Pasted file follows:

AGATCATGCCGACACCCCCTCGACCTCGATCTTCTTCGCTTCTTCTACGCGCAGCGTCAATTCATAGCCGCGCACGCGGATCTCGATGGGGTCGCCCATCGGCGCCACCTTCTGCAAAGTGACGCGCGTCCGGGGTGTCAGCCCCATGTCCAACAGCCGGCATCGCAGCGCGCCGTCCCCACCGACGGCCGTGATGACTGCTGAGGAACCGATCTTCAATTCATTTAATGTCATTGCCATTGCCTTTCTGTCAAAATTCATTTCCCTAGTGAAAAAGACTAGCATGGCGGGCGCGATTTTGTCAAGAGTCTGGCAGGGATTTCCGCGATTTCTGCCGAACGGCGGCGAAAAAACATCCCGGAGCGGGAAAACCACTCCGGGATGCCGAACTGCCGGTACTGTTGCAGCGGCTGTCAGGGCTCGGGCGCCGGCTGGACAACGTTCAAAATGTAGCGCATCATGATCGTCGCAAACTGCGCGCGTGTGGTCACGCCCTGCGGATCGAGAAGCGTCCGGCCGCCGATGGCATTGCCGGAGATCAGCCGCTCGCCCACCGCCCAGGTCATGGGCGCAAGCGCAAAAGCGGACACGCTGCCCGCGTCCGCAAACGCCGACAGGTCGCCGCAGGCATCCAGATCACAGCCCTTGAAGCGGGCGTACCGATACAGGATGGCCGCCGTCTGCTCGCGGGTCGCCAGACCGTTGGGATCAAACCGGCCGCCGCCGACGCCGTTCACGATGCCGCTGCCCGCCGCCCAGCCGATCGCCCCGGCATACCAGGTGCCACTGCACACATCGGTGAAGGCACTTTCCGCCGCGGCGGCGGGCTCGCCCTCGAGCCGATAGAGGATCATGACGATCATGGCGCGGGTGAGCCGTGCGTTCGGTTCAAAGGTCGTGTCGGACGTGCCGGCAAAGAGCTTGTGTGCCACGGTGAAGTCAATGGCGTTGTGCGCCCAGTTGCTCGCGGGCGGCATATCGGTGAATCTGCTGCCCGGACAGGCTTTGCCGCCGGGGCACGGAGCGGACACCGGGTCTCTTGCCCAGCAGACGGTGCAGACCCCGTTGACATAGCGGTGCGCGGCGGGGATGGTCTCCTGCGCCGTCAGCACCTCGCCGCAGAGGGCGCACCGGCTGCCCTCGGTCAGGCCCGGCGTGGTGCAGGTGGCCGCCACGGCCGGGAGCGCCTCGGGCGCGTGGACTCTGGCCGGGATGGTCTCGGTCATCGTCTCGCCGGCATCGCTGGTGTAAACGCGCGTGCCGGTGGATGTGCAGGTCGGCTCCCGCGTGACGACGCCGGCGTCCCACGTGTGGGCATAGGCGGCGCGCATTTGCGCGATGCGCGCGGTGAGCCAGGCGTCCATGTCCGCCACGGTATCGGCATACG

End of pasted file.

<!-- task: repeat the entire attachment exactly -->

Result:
AGATCATGCCGACACCCCCTCGACCTCGATCTTCTTCGCTTCTTCTACGCGCAGCGTCAATTCATAGCCGCGCACGCGGATCTCGATGGGGTCGCCCATCGGCGCCACCTTCTGCAAAGTGACGCGCGTCCGGGGTGTCAGCCCCATGTCCAACAGCCGGCATCGCAGCGCGCCGTCCCCACCGACGGCCGTGATGACTGCTGAGGAACCGATCTTCAATTCATTTAATGTCATTGCCATTGCCTTTCTGTCAAAATTCATTTCCCTAGTGAAAAAGACTAGCATGGCGGGCGCGATTTTGTCAAGAGTCTGGCAGGGATTTCCGCGATTTCTGCCGAACGGCGGCGAAAAAACATCCCGGAGCGGGAAAACCACTCCGGGATGCCGAACTGCCGGTACTGTTGCAGCGGCTGTCAGGGCTCGGGCGCCGGCTGGACAACGTTCAAAATGTAGCGCATCATGATCGTCGCAAACTGCGCGCGTGTGGTCACGCCCTGCGGATCGAGAAGCGTCCGGCCGCCGATGGCATTGCCGGAGATCAGCCGCTCGCCCACCGCCCAGGTCATGGGCGCAAGCGCAAAAGCGGACACGCTGCCCGCGTCCGCAAACGCCGACAGGTCGCCGCAGGCATCCAGATCACAGCCCTTGAAGCGGGCGTACCGATACAGGATGGCCGCCGTCTGCTCGCGGGTCGCCAGACCGTTGGGATCAAACCGGCCGCCGCCGACGCCGTTCACGATGCCGCTGCCCGCCGCCCAGCCGATCGCCCCGGCATACCAGGTGCCACTGCACACATCGGTGAAGGCACTTTCCGCCGCGGCGGCGGGCTCGCCCTCGAGCCGATAGAGGATCATGACGATCATGGCGCGGGTGAGCCGTGCGTTCGGTTCAAAGGTCGTGTCGGACGTGCCGGCAAAGAGCTTGTGTGCCACGGTGAAGTCAATGGCGTTGTGCGCCCAGTTGCTCGCGGGCGGCATATCGGTGAATCTGCTGCCCGGACAGGCTTTGCCGCCGGGGCACGGAGCGGACACCGGGTCTCTTGCCCAGCAGACGGTGCAGACCCCGTTGACATAGCGGTGCGCGGCGGGGATGGTCTCCTGCGCCGTCAGCACCTCGCCGCAGAGGGCGCACCGGCTGCCCTCGGTCAGGCCCGGCGTGGTGCAGGTGGCCGCCACGGCCGGGAGCGCCTCGGGCGCGTGGACTCTGGCCGGGATGGTCTCGGTCATCGTCTCGCCGGCATCGCTGGTGTAAACGCGCGTGCCGGTGGATGTGCAGGTCGGCTCCCGCGTGACGACGCCGGCGTCCCACGTGTGGGCATAGGCGGCGCGCATTTGCGCGATGCGCGCGGTGAGCCAGGCGTCCATGTCCGCCACGGTATCGGCATACG